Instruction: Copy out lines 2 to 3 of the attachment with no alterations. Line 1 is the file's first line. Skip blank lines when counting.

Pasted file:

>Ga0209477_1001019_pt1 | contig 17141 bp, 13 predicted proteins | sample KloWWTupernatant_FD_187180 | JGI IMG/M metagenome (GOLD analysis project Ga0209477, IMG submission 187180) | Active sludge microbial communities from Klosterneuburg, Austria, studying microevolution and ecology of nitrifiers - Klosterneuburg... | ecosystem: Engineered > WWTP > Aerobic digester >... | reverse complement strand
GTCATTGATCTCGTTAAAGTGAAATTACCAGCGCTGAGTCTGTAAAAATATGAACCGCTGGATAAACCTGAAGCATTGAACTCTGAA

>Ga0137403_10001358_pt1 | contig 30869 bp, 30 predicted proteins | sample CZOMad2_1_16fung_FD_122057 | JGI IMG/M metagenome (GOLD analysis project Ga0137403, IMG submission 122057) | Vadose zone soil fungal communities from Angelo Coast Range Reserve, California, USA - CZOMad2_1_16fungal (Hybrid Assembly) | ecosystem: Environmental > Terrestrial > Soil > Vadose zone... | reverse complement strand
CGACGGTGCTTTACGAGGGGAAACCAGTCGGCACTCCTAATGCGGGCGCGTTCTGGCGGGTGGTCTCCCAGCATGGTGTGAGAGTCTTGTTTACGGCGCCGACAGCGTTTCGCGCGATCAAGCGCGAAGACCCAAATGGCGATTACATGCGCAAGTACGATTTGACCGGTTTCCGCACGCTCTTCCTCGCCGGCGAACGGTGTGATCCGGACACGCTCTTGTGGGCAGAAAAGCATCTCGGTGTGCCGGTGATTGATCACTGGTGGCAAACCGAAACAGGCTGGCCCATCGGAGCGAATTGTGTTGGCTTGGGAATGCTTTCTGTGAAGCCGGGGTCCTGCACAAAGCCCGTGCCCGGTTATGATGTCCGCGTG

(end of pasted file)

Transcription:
GTCATTGATCTCGTTAAAGTGAAATTACCAGCGCTGAGTCTGTAAAAATATGAACCGCTGGATAAACCTGAAGCATTGAACTCTGAA

>Ga0137403_10001358_pt1 | contig 30869 bp, 30 predicted proteins | sample CZOMad2_1_16fung_FD_122057 | JGI IMG/M metagenome (GOLD analysis project Ga0137403, IMG submission 122057) | Vadose zone soil fungal communities from Angelo Coast Range Reserve, California, USA - CZOMad2_1_16fungal (Hybrid Assembly) | ecosystem: Environmental > Terrestrial > Soil > Vadose zone... | reverse complement strand